Or do I just wait for others to change [slashdot.org]

and for more supportive information to come along such as Non-Patentable findings [wsj.com] that in essence supports Abstraction Physics and the Virtual Interaction Configuration [abstractionphysics.net]

So should I sue or just wait for the slanderers and libeler to realize they steped in their own B.S...?

Copyright enforcement on a cease and desist order to prevent the receiver from ...... doing what? Defending themselves? Standing up for consumer rights? ..... ... or just applying copyright Fair Use?

I think what needs to happen so to not allow the receive from publishing the cease and desist order is to have it signed by a judge as a court order.

Encryption is the key (1)

LM741N (258038) | more than 6 years ago | (#20901247)

Maybe these dumb companies can encrypt the cease and desist letter and then if anyone tries to fool with it they can go after them with the DMCA.

Stupid People Amaze Me (1)

stewbacca (1033764) | more than 6 years ago | (#20901339)

I didn't realize people who were stupid enough to buy something from an infomercial actually know how to get online and post to forums. Ok, sorry, off topic, but still...Who buys anything they see in an infomercial anyway?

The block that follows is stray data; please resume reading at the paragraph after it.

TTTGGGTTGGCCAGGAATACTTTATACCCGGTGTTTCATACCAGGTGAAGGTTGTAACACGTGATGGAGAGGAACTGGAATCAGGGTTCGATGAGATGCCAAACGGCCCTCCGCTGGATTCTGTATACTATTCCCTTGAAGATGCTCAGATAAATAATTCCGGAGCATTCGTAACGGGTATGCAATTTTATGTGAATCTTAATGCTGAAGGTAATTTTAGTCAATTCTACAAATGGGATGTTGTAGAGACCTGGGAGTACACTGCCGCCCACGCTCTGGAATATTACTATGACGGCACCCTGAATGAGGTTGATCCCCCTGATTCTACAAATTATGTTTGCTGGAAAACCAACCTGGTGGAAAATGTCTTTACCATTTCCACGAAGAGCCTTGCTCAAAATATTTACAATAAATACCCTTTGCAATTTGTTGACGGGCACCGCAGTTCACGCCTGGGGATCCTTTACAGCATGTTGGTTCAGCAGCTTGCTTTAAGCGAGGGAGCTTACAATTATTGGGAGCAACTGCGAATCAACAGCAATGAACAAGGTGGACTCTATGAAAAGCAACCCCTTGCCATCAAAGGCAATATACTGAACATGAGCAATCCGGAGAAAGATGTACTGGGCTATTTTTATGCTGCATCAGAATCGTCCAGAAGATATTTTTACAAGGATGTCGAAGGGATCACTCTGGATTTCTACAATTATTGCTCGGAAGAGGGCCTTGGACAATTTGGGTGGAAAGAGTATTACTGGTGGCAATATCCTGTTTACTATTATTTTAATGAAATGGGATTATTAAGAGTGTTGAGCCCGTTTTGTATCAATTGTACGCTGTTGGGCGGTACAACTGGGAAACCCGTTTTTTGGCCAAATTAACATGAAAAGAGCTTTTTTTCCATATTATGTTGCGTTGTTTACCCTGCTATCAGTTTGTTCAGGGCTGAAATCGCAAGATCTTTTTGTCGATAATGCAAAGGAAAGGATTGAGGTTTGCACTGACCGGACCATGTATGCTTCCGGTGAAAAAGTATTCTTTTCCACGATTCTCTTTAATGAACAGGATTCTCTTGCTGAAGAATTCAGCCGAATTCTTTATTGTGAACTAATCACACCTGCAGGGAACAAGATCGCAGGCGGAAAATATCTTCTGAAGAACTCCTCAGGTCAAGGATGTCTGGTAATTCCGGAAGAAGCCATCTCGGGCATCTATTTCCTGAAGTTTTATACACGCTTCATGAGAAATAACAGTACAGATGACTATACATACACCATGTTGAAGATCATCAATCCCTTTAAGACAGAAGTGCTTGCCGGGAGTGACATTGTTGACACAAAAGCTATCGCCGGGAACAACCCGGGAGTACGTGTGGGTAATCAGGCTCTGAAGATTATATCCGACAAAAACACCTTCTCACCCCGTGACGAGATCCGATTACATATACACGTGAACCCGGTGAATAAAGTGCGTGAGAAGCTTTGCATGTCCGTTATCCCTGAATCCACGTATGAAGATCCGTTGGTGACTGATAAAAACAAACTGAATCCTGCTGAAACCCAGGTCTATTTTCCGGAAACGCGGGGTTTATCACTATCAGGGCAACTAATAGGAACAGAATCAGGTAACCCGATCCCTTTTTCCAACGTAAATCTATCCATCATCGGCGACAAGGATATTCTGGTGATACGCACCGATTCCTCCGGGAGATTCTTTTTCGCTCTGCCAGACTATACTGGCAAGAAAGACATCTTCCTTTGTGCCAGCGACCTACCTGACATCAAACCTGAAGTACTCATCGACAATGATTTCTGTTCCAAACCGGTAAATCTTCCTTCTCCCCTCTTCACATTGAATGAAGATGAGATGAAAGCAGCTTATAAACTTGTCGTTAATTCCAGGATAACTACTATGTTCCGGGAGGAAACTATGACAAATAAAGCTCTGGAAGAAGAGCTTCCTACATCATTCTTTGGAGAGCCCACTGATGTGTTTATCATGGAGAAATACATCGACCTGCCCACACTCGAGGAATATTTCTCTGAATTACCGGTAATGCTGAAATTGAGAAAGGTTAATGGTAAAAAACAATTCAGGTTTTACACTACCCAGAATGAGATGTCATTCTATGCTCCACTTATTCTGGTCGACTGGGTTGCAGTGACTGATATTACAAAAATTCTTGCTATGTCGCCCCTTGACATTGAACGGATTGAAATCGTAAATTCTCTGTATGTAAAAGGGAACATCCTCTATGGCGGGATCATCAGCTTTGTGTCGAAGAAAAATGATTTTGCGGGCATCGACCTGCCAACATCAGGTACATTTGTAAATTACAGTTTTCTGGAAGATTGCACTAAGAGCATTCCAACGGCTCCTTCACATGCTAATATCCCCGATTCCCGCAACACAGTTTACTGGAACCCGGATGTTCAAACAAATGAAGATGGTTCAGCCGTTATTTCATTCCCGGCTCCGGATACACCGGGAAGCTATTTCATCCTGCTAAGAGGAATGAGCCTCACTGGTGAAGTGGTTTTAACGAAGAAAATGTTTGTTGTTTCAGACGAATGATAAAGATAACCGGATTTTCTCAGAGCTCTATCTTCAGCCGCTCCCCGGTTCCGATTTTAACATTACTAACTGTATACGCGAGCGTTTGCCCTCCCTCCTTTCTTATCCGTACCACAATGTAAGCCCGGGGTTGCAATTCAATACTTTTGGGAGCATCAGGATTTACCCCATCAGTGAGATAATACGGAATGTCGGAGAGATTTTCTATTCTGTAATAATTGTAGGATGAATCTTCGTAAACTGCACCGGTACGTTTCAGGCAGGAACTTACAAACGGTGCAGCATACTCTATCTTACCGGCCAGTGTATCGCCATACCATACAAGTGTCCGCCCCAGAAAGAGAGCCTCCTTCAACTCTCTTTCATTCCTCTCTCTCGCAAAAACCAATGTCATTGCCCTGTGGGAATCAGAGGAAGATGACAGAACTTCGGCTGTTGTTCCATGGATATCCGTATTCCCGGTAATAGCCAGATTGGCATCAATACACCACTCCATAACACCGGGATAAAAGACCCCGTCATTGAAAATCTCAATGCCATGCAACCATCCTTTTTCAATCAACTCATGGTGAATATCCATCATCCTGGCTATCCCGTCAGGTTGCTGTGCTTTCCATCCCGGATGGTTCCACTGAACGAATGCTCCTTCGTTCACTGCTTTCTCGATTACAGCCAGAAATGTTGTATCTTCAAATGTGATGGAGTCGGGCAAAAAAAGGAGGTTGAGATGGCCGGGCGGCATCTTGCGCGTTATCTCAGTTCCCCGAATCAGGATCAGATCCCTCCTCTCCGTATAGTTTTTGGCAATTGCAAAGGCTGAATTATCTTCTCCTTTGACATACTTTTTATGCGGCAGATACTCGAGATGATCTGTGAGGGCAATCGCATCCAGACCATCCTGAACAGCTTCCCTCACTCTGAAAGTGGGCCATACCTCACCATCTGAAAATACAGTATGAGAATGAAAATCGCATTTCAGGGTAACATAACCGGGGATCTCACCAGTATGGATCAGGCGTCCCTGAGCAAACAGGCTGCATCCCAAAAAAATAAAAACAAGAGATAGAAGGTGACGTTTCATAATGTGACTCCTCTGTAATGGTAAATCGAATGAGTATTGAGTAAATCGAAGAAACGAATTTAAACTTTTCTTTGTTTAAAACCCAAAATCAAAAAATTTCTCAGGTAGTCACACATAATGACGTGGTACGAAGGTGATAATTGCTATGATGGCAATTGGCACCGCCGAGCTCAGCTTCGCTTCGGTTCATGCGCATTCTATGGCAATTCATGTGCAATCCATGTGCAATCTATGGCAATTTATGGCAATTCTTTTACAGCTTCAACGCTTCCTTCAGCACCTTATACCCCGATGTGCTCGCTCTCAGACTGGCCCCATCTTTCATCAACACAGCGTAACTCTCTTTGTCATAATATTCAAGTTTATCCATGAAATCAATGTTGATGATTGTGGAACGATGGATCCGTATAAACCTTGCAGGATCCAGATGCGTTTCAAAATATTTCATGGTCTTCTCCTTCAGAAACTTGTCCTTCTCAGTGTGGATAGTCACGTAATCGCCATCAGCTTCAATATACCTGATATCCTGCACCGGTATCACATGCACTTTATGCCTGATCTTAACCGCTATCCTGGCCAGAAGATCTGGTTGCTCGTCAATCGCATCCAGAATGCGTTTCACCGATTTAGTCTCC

mod Down (-1, Flamebait)

Anonymous Coward | more than 6 years ago | (#20901479)

sufferi)ng *BSD who sell another contact to see if Assholes, as they TCP/IP stack has There are about 700 inshisted that or mislead the would mar BSD's

Copyrights don't have to be registered (1)

r_jensen11 (598210) | more than 6 years ago | (#20901529)

The only time you have to register a copyright is if you want to be able to collect money from copyright infringements. Otherwise the copyright holder can seek a court order that would result in a cease and desist. Of course, if the copyright was registered, it would help out in terms of proving that there is copyright infringement; but like I said, it's not necessary.

http://mofo.com/ (1)

Chris Tucker (302549) | more than 6 years ago | (#20901879)

Now THERE'S a law firm with attitude!

(and yes, they knew full well exactly what they were doing when they registered that domain name.)